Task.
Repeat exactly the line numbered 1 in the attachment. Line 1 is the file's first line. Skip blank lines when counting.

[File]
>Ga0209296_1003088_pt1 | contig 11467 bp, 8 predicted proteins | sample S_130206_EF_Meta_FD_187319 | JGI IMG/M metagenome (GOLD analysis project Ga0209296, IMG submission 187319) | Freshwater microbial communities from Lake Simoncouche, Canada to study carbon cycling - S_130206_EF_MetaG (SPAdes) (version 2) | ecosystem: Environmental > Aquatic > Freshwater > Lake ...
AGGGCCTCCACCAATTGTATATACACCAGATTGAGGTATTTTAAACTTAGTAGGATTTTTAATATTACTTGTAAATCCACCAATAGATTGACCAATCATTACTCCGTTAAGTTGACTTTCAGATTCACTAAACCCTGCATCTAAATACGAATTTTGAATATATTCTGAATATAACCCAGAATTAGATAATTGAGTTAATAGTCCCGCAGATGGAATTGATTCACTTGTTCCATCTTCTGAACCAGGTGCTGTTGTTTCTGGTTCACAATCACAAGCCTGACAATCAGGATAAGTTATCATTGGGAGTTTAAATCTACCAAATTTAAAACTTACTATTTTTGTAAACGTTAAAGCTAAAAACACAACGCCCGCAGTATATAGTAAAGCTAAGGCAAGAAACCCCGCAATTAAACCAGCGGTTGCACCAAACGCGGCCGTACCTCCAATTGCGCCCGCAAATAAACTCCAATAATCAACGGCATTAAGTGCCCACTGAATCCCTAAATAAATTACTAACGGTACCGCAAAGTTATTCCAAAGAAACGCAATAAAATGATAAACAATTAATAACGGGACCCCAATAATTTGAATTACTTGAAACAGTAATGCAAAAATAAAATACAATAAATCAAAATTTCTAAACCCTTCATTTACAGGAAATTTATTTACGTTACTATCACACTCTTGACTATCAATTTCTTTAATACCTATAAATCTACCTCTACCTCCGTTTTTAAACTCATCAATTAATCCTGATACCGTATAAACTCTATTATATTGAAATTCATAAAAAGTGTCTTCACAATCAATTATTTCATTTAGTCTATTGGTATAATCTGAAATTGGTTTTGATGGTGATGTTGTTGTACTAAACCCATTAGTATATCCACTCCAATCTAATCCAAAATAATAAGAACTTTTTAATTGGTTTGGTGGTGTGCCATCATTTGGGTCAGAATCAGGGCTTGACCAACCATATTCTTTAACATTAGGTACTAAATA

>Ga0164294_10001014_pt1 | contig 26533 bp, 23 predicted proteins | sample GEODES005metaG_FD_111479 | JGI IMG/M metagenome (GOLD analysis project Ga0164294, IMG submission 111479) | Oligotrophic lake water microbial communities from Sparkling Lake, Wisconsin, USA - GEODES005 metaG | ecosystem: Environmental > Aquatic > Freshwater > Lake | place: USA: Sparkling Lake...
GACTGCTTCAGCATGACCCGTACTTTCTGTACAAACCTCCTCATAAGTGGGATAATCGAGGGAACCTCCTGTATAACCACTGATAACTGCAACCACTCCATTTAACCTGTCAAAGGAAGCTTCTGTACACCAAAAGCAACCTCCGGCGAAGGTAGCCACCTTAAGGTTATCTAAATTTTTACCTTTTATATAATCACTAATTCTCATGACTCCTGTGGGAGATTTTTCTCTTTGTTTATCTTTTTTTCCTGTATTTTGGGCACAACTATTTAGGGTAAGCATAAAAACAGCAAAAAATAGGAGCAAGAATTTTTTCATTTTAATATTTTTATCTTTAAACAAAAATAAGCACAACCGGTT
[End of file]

>Ga0209296_1003088_pt1 | contig 11467 bp, 8 predicted proteins | sample S_130206_EF_Meta_FD_187319 | JGI IMG/M metagenome (GOLD analysis project Ga0209296, IMG submission 187319) | Freshwater microbial communities from Lake Simoncouche, Canada to study carbon cycling - S_130206_EF_MetaG (SPAdes) (version 2) | ecosystem: Environmental > Aquatic > Freshwater > Lake ...